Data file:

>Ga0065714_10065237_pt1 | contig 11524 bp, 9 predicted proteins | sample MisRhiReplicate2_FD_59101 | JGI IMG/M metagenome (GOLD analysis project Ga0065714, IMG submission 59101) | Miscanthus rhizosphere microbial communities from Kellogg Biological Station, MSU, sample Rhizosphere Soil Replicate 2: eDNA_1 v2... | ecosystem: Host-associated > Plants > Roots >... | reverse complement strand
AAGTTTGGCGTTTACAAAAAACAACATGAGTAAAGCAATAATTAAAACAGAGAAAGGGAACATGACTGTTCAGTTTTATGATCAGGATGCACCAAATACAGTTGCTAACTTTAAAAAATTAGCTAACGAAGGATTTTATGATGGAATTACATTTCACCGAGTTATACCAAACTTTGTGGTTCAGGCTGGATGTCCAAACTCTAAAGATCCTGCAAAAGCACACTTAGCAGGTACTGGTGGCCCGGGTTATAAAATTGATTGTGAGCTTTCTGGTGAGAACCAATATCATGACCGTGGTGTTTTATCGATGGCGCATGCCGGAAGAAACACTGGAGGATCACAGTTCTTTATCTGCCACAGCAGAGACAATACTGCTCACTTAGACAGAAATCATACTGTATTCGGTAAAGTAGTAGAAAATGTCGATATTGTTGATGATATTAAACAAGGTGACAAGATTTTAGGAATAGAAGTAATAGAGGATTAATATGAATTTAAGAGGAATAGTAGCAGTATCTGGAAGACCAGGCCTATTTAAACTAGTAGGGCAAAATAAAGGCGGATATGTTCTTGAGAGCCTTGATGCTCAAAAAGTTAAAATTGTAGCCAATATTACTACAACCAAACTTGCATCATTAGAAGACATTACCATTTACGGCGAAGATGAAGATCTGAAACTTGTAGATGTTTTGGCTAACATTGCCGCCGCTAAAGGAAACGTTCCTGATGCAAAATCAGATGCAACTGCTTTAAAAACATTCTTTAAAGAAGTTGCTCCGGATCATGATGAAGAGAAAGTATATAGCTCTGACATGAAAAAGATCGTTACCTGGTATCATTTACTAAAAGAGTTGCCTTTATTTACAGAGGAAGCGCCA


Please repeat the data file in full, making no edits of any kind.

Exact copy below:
>Ga0065714_10065237_pt1 | contig 11524 bp, 9 predicted proteins | sample MisRhiReplicate2_FD_59101 | JGI IMG/M metagenome (GOLD analysis project Ga0065714, IMG submission 59101) | Miscanthus rhizosphere microbial communities from Kellogg Biological Station, MSU, sample Rhizosphere Soil Replicate 2: eDNA_1 v2... | ecosystem: Host-associated > Plants > Roots >... | reverse complement strand
AAGTTTGGCGTTTACAAAAAACAACATGAGTAAAGCAATAATTAAAACAGAGAAAGGGAACATGACTGTTCAGTTTTATGATCAGGATGCACCAAATACAGTTGCTAACTTTAAAAAATTAGCTAACGAAGGATTTTATGATGGAATTACATTTCACCGAGTTATACCAAACTTTGTGGTTCAGGCTGGATGTCCAAACTCTAAAGATCCTGCAAAAGCACACTTAGCAGGTACTGGTGGCCCGGGTTATAAAATTGATTGTGAGCTTTCTGGTGAGAACCAATATCATGACCGTGGTGTTTTATCGATGGCGCATGCCGGAAGAAACACTGGAGGATCACAGTTCTTTATCTGCCACAGCAGAGACAATACTGCTCACTTAGACAGAAATCATACTGTATTCGGTAAAGTAGTAGAAAATGTCGATATTGTTGATGATATTAAACAAGGTGACAAGATTTTAGGAATAGAAGTAATAGAGGATTAATATGAATTTAAGAGGAATAGTAGCAGTATCTGGAAGACCAGGCCTATTTAAACTAGTAGGGCAAAATAAAGGCGGATATGTTCTTGAGAGCCTTGATGCTCAAAAAGTTAAAATTGTAGCCAATATTACTACAACCAAACTTGCATCATTAGAAGACATTACCATTTACGGCGAAGATGAAGATCTGAAACTTGTAGATGTTTTGGCTAACATTGCCGCCGCTAAAGGAAACGTTCCTGATGCAAAATCAGATGCAACTGCTTTAAAAACATTCTTTAAAGAAGTTGCTCCGGATCATGATGAAGAGAAAGTATATAGCTCTGACATGAAAAAGATCGTTACCTGGTATCATTTACTAAAAGAGTTGCCTTTATTTACAGAGGAAGCGCCA